First Nations fiasco

The latest round of First Nations legislation won’t right the wrongs of the past, and instead creates an ongoing social and legal mess
The latest round of First Nations legislation won’t right the wrongs of the past, and instead creates an ongoing social and legal mess

 First Nations people have been in the news lately and the stories have not been positive.

We recently looked on in horror at the families from Attawapiskat living in freezing winter temperatures in nothing more than wooden sheds, because of the housing crisis there. In past years, we’ve seen the awful skin diseases of the residents of Kashechewan, who had been living with contaminated water. There was also the suicide epidemic in Pikangikum, which involved kids as young as 10.

How did these horrors come about? You can trace the cause of most of these preventable problems to early colonial laws and policies. Unfortunately, the current suite of legislation that our federal government has introduced will not change the situation any time soon.

We currently have a handful of new bills at various stages of approval that cover a wide range of issues, including who gets Indian status, property ownership on reserves and band governance.

The problems with these bills are many: they’re ill conceived, don’t take into account the needs of First Nations (particularly women) and they’re being rushed through the legislative process.

These new bills are setting us up for decades of troubled reserves and lengthy Charter challenges.

For starters, First Nations people were opposed to the recently passed Bill C-3, which deals with women and Indian status. It attempts to address the gender inequality found in the 2009 McIvor v. Canada case, which addressed claims that status was being granted unfairly based on gender. But under this new law, many descendants of women who marry non-natives don’t get status.

Similar problems exist with Bill S-2, which is the fourth incarnation of legislation deal- ing with the division of property on a reserve when a marriage breaks down. But it would create new rules that are only accessible through a provincial court. The majority of the women affected will not have the resources for lawyers or access to courts to take advantage of these rights.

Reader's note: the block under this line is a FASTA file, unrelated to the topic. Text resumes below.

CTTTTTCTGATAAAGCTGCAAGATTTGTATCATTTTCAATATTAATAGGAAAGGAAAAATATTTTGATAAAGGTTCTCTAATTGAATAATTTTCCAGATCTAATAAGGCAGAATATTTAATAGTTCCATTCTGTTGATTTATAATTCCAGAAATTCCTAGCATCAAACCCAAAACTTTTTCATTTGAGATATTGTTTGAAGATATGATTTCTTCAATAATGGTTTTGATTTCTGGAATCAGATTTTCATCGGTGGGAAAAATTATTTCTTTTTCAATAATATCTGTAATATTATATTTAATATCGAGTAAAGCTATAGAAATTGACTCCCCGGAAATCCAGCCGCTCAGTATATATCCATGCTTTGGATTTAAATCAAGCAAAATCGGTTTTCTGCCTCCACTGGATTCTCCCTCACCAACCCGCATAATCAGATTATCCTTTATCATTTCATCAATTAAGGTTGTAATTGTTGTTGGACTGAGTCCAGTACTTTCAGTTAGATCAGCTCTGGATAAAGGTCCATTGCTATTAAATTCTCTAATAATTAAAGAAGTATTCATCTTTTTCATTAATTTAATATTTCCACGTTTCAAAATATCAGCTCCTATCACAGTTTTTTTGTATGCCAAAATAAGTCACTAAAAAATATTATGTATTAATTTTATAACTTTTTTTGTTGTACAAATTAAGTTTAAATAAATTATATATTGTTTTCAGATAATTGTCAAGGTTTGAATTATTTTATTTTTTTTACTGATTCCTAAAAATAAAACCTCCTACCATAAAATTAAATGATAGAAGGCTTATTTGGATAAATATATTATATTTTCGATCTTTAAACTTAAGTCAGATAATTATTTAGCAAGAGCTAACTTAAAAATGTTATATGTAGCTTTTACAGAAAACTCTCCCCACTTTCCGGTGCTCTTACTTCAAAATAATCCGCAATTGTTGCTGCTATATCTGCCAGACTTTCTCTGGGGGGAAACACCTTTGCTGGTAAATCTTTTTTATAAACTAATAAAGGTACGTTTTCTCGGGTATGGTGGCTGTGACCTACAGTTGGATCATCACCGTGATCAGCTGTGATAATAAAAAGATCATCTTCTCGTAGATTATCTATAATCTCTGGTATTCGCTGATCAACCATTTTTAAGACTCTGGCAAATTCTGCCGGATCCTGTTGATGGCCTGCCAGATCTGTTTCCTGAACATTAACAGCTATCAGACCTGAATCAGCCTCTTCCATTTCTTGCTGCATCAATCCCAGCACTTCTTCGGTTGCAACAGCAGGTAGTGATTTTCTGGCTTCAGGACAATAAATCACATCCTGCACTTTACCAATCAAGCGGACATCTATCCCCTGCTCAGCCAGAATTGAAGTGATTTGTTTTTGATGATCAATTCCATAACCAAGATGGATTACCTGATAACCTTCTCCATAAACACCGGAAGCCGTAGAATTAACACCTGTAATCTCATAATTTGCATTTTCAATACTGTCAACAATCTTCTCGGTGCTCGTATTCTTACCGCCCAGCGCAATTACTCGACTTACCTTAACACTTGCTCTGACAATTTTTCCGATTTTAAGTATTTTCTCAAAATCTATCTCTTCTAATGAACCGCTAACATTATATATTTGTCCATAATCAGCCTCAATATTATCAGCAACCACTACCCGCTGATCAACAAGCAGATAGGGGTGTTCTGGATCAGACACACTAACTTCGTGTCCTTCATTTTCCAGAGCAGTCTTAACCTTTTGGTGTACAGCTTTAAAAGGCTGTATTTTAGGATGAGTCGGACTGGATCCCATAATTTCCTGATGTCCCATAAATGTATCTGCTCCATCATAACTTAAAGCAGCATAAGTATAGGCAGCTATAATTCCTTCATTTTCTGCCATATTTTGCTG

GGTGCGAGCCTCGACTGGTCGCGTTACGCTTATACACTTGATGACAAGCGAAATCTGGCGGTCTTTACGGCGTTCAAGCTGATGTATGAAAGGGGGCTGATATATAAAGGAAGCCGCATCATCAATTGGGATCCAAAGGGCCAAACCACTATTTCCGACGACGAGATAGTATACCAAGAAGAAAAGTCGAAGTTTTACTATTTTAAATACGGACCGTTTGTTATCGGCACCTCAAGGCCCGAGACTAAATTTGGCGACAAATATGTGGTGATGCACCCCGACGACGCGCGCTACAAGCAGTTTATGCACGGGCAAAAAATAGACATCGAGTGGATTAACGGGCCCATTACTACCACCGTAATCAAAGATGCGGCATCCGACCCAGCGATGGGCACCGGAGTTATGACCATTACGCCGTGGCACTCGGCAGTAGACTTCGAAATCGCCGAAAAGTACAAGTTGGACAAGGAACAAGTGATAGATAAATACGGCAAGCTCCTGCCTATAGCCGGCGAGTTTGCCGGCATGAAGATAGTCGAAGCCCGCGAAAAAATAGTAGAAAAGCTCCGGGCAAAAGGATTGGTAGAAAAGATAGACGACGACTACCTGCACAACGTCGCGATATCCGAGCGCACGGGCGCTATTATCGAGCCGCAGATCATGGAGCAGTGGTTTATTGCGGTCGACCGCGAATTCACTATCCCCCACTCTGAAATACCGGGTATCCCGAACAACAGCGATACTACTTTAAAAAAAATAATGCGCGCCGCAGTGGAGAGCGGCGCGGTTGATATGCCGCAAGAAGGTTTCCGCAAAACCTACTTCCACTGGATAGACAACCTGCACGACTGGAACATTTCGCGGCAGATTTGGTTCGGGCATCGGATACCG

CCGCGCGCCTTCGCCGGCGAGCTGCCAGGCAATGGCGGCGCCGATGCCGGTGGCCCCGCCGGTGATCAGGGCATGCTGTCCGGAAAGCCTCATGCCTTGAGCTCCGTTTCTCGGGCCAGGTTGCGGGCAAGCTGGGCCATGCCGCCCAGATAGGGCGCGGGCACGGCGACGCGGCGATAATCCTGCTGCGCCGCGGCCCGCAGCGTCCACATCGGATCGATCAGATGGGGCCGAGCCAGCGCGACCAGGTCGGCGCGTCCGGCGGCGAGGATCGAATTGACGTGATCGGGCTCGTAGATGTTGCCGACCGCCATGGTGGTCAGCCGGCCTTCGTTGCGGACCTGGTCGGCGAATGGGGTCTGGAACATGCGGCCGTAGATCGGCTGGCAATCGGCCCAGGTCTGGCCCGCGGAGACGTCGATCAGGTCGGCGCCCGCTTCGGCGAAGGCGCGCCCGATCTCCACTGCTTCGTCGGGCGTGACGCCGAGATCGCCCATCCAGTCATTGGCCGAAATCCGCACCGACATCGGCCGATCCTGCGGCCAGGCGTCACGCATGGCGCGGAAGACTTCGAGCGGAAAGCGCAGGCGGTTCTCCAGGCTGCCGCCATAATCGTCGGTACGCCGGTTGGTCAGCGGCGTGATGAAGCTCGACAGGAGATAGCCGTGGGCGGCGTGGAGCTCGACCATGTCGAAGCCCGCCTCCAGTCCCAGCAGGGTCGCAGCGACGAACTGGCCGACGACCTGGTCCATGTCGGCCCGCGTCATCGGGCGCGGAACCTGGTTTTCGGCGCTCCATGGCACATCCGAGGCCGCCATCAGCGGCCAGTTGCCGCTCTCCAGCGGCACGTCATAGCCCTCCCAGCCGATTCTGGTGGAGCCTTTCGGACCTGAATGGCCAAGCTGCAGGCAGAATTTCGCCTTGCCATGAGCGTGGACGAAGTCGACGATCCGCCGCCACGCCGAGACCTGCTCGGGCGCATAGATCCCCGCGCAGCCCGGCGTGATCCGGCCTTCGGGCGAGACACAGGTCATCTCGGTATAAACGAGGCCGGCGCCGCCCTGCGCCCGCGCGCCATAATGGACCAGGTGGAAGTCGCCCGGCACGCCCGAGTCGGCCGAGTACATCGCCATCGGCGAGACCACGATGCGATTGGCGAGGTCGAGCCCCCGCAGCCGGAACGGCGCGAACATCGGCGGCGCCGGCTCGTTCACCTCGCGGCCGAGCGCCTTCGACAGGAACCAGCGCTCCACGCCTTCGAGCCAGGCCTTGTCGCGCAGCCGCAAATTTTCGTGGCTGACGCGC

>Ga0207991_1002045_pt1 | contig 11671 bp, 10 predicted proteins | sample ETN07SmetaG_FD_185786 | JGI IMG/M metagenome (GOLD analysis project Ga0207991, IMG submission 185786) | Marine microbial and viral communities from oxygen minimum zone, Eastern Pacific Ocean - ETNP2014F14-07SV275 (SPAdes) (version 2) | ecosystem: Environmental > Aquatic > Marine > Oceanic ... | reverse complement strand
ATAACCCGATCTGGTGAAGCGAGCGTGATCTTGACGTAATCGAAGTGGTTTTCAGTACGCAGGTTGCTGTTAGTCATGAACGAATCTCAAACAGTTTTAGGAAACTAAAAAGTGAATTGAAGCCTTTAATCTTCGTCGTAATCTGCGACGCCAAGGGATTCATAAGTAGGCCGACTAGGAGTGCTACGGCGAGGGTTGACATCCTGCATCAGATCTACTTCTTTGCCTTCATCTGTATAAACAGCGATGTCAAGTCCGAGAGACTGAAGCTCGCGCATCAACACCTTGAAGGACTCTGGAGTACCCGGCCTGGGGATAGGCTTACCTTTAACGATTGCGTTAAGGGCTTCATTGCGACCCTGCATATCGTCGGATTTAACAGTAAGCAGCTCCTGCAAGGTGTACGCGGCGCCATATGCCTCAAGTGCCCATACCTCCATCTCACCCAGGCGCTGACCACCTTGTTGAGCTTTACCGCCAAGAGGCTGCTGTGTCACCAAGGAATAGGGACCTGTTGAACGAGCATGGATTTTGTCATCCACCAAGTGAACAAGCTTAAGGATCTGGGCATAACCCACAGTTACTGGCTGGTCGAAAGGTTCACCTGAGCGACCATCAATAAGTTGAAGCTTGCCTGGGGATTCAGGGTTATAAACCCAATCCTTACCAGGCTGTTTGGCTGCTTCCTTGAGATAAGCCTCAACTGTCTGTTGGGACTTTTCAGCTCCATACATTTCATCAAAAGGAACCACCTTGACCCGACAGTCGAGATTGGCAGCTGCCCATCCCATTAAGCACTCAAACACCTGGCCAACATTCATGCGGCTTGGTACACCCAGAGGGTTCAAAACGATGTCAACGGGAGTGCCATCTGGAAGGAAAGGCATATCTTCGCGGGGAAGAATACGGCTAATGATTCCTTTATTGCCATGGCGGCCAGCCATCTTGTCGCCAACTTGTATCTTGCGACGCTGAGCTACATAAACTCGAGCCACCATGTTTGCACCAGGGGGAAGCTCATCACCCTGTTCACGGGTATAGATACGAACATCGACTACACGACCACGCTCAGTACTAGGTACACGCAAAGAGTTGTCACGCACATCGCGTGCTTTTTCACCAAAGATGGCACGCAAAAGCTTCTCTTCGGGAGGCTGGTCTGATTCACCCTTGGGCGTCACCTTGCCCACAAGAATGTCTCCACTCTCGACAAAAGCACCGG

But it’s not just the content of these bills that poses a problem: it’s how they’ve been moved through the legislative process. Normally, bills are introduced in the House and then sent to the Senate. In the last few sessions of Parliament, however, some bills relating to First Nations have gone before the Senate first — and our Senate now contains a majority of Conservative members. Once a bill passes through the Senate, it tends to be passed through the House with limited study or debate.

Just as troubling is the lack of a proper consultation process — something the Supreme Court of Canada mandated in the 2004 Haida Nation and Taku River constitutional challenge cases.

Before Bill C-3 was introduced, for instance, Indian Affairs did not release draft legislation, just offered a discussion paper and held public meetings. This does not meet the test of free, prior and informed consent now required by the United Nations Declaration on the Rights of Indigenous Peoples.

Many aspects of these pieces of legislation conflict with existing laws, including the Charter’s equality provision, constitutionally protected Aboriginal and treaty rights and the Indian Act.

This scenario of limited consultation, no sober second thought through the Senate and conflicts with existing laws will inevitably result in a legislative nightmare, expensive and time-consuming litigation and, worst of all, a further lack of control by First Nations over their lives. Expect the next televised crisis on a reserve to owe its genesis to one of these poorly crafted pieces of legislation.

Pamela D. Palmater is a Mi’kmaw lawyer from Eel River Bar First Nation who heads the Centre for Indigenous Governance at Ryerson University.

Illustration by Sara Tyson